One, that no impoundment may be effectuated even on a temporary basis without the approval of Congress;
Two, that the congressional approval or disapproval of any impoundment be handled in the same manner as a request for a supplemental appropriation;
Three, that the definition of "impoundment” contained in any such legislation should be slightly broader than that contained in S. 373;
Four, that such legislation should contain provisions excluding from the definition of impoundment of Anti-Deficiency Act reserves, so long as that act is simultaneously amended to clarify its narrowness;
Five. Congress should make certain that, in enacting anti-impoundment legislation it does not appear to be tacitly approving past impoundments;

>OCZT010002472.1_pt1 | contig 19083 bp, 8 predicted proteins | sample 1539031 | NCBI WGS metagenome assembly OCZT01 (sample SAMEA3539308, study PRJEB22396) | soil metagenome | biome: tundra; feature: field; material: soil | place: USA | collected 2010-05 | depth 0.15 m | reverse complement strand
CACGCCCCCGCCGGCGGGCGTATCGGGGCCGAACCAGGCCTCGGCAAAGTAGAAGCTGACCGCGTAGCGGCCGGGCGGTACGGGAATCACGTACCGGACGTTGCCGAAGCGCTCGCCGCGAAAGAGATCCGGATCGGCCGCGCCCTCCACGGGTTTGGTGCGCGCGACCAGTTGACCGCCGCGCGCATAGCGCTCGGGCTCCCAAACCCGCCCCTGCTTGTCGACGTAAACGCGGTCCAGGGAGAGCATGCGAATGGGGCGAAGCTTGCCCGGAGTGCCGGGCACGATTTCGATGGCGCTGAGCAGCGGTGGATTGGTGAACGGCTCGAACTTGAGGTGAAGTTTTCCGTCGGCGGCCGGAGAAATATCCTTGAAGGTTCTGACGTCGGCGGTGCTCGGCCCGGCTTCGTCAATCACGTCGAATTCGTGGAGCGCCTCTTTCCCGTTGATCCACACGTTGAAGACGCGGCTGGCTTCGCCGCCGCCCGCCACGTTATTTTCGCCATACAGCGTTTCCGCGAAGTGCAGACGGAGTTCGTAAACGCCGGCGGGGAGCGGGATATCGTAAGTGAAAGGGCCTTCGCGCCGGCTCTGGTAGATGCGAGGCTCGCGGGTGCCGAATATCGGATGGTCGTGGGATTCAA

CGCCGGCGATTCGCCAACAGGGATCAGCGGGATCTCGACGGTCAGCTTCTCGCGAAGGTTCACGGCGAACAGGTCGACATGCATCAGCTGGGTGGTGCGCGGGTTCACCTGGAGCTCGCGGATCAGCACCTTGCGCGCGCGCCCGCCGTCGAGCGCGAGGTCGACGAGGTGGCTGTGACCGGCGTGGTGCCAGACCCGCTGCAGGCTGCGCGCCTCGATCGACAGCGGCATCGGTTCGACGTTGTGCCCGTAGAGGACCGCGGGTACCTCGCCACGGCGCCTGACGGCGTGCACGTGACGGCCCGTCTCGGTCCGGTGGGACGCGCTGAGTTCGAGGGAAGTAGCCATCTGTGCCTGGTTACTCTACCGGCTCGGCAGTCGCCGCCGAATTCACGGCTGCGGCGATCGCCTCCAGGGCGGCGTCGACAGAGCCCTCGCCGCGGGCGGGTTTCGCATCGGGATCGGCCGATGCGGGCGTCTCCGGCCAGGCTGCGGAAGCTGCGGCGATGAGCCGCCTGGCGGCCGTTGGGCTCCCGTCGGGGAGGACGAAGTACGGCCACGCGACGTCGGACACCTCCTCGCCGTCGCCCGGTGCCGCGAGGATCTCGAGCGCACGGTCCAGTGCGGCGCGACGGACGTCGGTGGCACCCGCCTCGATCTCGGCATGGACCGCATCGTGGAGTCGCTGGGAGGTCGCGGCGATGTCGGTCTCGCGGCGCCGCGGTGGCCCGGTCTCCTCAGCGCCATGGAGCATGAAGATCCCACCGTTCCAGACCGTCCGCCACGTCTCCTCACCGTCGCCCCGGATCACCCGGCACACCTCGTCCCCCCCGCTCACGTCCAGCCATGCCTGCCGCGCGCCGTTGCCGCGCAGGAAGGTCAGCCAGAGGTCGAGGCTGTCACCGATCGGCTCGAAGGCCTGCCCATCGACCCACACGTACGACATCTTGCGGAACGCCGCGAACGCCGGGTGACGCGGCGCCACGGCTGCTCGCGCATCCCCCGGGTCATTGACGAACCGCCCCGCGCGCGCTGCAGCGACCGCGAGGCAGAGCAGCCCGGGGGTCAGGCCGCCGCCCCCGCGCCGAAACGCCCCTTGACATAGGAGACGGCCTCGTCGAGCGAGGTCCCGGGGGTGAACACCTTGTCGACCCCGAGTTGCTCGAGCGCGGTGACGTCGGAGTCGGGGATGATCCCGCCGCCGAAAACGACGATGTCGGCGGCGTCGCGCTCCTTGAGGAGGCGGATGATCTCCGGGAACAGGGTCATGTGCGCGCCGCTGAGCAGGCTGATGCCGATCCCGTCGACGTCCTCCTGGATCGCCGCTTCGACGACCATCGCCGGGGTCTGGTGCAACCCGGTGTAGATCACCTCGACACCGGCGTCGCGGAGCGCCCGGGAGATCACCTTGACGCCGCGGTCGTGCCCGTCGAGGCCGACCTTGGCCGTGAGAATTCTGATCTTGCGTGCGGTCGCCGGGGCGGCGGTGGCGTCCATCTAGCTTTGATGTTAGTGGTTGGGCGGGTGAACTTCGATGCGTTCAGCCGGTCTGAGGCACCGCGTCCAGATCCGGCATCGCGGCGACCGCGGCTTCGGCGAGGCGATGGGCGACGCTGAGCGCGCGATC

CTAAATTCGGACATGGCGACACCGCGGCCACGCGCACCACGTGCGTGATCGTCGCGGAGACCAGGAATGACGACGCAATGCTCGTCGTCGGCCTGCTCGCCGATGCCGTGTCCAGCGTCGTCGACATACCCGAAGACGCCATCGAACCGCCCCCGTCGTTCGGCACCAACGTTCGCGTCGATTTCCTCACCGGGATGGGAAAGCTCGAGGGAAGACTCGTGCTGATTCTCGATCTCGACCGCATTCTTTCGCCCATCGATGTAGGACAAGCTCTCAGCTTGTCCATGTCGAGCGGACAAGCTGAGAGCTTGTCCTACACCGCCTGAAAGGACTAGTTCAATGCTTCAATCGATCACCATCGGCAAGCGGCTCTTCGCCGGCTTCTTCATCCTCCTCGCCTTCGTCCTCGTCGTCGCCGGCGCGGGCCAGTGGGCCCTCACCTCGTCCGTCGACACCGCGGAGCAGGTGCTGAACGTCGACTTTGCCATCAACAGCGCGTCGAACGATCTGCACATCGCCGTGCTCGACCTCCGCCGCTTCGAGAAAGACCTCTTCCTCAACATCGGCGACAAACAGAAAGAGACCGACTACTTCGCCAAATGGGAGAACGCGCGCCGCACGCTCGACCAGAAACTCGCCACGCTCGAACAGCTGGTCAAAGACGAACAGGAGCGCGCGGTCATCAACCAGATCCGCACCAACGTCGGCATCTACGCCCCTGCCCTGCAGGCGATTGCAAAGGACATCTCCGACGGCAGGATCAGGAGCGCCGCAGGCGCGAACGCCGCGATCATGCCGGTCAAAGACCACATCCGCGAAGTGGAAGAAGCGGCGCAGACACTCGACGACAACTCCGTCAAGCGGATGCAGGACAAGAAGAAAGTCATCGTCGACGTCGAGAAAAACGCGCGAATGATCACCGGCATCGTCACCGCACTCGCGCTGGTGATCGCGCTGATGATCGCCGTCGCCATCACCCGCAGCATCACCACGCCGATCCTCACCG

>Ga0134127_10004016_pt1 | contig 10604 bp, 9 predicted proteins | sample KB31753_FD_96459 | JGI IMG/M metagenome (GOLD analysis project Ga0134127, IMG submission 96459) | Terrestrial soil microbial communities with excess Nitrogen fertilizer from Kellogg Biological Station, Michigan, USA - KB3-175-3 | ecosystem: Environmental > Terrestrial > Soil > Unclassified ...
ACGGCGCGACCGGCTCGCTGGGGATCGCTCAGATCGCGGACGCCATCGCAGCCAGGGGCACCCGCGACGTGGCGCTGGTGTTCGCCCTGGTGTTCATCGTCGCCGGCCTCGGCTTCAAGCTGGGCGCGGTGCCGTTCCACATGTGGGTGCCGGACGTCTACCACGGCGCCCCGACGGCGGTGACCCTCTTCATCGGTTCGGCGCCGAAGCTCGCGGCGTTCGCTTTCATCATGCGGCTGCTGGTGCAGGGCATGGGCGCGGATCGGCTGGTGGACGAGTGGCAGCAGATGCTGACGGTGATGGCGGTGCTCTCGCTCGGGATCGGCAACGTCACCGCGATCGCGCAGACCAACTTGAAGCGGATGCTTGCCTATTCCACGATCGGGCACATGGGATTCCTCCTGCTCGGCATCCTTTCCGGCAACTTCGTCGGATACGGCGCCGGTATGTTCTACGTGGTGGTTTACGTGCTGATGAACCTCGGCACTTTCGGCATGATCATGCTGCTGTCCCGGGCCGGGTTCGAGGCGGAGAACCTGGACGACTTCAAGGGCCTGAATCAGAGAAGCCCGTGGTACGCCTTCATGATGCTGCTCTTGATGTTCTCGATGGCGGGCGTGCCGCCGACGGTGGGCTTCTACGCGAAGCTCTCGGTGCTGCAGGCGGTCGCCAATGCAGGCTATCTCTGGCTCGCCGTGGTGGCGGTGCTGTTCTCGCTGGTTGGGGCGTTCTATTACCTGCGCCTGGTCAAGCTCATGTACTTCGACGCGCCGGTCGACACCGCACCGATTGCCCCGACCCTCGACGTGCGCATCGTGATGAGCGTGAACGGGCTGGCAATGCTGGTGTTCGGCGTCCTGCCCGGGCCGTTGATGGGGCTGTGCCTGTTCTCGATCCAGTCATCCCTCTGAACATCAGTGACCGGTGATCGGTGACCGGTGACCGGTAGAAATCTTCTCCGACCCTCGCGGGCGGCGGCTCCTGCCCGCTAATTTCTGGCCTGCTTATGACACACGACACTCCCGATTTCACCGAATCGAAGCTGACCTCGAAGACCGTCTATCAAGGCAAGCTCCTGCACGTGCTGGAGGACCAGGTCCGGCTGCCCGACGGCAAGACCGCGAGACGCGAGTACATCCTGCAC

Six, legislation should be enacted granting standing to any Member of Congress to challenge in court any violation of the statute prohibiting impoundment and then, as subsidiary recommendations not in our proposed statute, Congress should modernize its budgetary procedures, establish its own Office of General Counsel, and pass legislation subjecting the Director of the Office of Management and Budget to Senate confirmation.
Senator CHILES. Would you also summarize for us how vou think the proposals that you have set forth would have a better chance for being enforced by the court rather than S. 373 ?
Mr. NADER. Yes, Mr. Morrison will reply to that, if you will.
Mr. MORRISON. Mr. Chairman, there are two problems insofar as the courts are concerned.
No. 1 is that the definition of “impoundment" does not preclude erery practice that should come within S. 373. An imagina